Practical Considerations about Accusations of Business Fraud and Bankruptcy
Sept. 1, 2014
When a small business fails, allegations of fraud against the owner are not uncommon. But they are often handled well in bankruptcy.
There are practical reasons why the owner of an unsuccessful small business tends to be accused of causing or contributing to the failure through fraud or misuse of funds. If you are considering closing down your business or have already closed it down, and are getting such accusation or you fear getting them, you want to know how are those accusations going to be handled if you file a bankruptcy case.
Reasons Why Creditors of Business Owners Raise Fraud Objections
A bankruptcy filed after the failure of a business can stir up more objections than a regular consumer bankruptcy case for a number of practical reasons:
The relationship between the former business owner and his or her creditor is often more personal and emotional than a simple debtor-creditor relationship. Consider the relationships between the former business’s partners, between the owner and investors who were friends or relatives, or between the owner and an ex-spouse. Because of the mix of business and personal in these relationships, the business failure is taken more personally, with more of a tendency by the creditor to feel cheated. So the decision whether to fight the discharge (legal write-off) of the debt in bankruptcy is made less as a cost-benefit business decision than an emotional one.
The business context tends to provide many all-too-convenient opportunities for the debtor to blur the rules or act unscrupulously, especially when financially “desperate.”
If a business owner takes certain actions in good faith which could have resulted in success, but the business does not succeed, those same actions can look questionable in hindsight.
In these kinds of disputes, there is often more money at stake than in a consumer bankruptcy. At the same time these kinds of creditors, unlike conventional commercial creditors, may not feel that they just can take the loss and walk away. So they tend to fight even if it’s not such a wise business decision to do so.
What Happens in Bankruptcy?
So if you have been accused by a former business partner, investor, or similar business creditor of some sort of business fraud, or fear that you will be so accused, does this mean that you should avoid filing bankruptcy?
You need to discuss your unique circumstances thoroughly with your bankruptcy attorney, likely together with your business or litigation attorney if you have one.
But in general, perhaps surprisingly, for some practical reasons these kinds of accusations often go away, or at least are resolved relatively quickly, when you file bankruptcy.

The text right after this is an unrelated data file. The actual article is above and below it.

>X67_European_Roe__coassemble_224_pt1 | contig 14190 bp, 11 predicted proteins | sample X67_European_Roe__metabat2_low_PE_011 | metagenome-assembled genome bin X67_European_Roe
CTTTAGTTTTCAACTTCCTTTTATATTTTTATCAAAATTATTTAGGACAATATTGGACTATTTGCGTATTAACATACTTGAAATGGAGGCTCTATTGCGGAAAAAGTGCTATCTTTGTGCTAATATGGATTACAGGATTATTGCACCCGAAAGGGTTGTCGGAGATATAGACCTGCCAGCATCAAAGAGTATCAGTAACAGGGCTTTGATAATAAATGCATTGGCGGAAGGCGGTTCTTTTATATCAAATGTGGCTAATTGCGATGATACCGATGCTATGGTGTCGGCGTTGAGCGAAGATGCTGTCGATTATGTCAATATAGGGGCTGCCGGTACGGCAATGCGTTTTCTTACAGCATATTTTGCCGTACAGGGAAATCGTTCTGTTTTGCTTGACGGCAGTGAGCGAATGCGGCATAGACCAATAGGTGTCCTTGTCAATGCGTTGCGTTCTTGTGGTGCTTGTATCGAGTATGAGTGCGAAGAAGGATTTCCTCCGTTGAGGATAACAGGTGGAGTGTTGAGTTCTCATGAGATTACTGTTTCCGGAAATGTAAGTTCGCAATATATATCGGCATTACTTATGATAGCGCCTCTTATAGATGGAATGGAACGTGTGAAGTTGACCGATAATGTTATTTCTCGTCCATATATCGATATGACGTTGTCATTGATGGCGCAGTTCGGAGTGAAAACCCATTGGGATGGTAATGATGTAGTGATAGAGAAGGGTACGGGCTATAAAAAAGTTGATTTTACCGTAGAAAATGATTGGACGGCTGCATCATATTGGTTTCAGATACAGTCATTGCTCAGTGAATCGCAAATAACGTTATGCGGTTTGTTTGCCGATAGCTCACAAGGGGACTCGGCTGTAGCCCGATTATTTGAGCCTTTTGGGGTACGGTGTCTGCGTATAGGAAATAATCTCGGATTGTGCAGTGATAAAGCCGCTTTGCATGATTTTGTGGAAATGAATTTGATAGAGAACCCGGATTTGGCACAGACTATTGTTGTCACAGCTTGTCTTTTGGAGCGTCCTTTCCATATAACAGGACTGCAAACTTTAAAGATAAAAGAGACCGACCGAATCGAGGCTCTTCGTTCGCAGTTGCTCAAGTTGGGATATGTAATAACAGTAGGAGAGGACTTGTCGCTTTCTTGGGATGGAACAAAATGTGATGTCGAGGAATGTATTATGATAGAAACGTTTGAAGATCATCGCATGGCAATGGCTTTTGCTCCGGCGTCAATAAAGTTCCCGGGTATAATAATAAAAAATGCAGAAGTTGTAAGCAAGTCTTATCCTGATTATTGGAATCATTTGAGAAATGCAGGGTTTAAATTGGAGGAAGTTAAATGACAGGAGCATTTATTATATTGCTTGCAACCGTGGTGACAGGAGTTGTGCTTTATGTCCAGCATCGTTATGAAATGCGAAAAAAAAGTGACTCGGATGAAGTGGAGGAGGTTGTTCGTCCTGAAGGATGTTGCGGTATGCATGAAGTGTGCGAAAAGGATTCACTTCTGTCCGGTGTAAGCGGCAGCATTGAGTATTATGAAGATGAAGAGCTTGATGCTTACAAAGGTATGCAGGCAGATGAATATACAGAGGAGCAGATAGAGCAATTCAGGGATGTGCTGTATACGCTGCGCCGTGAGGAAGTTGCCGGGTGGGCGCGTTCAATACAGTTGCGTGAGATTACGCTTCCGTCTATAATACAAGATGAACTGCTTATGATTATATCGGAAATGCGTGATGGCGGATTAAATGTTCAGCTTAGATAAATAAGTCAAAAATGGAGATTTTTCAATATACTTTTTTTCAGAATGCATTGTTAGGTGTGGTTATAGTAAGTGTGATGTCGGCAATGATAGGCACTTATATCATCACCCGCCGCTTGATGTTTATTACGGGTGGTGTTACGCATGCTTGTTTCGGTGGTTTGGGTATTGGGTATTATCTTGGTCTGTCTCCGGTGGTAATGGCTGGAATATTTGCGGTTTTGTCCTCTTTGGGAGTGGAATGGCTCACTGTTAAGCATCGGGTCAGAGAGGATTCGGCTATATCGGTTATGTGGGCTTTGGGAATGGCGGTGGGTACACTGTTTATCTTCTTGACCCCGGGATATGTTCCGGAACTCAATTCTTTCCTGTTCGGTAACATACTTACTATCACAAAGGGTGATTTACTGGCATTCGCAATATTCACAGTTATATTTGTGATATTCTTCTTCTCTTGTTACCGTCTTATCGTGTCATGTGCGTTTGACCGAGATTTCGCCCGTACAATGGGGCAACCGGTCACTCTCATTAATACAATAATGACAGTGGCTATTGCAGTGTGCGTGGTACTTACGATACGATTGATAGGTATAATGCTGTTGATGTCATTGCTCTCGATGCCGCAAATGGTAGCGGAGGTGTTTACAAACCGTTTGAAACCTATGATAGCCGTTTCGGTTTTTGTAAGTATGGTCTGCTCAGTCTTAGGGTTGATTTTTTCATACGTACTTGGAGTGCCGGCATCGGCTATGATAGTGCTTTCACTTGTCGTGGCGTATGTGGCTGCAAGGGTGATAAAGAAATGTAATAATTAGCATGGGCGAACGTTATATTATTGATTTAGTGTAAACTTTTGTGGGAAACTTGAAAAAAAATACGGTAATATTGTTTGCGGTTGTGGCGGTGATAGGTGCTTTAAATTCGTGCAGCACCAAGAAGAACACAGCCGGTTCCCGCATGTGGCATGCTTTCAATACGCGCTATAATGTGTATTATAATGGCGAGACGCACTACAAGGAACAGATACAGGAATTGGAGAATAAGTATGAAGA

Reason #1: The “Automatic Stay”
The filing of your bankruptcy case stops, at least temporarily, any litigation against you that is already in progress. And it stops, again at least temporarily, a new lawsuit from being filed against you (and against your business if it is a sole proprietorship). This pause in the litigation gives your creditor the opportunity to reconsider whether continuing to pursue you would really be worthwhile.
Reason #2: Much Harder to Make a Case against You
Your bankruptcy filing changes the legal issues in your favor. It’s more difficult for your creditor to prevail against you. It’s usually easy enough outside of bankruptcy for a creditor to prove that you owe money. But once in bankruptcy, the debt or claim will be discharged—forever written off—unless the creditor establishes much more: that the debt is based on some rather serious bad behavior by you. The creditor has to convince the bankruptcy judge that you owe the debt because you engaged in fraud, misrepresentation, embezzlement or theft, fraud in a fiduciary capacity, or by intentionally and maliciously injuring the creditor or his or property. Much more difficult to do, and unless there is a good case against you most creditors will realize that they are wasting their time and money to try.
Reason #3: Revealing Your Actual Finances
The documents you file under oath in your bankruptcy case should show your disgruntled creditor that even if the case against you succeeded, you don’t have the money to pay a judgment. Perhaps more important, it should show his or her attorney that it’s not economically sensible. Sensible people would think twice paying thousands of dollars in attorney fees and cost on a case that could be very hard to win, and then at best gets them a judgment that could never be collected. Or if it could be collected, it would be so slowly that the risk and effort would simply not be worthwhile.
Although there are reasons for some small business bankruptcies to be contentious, filing bankruptcy can give you big advantages if you are being pursued for an alleged business fraud. You decrease your creditor’s chances of winning and give him or her good reasons to stop pursuing you.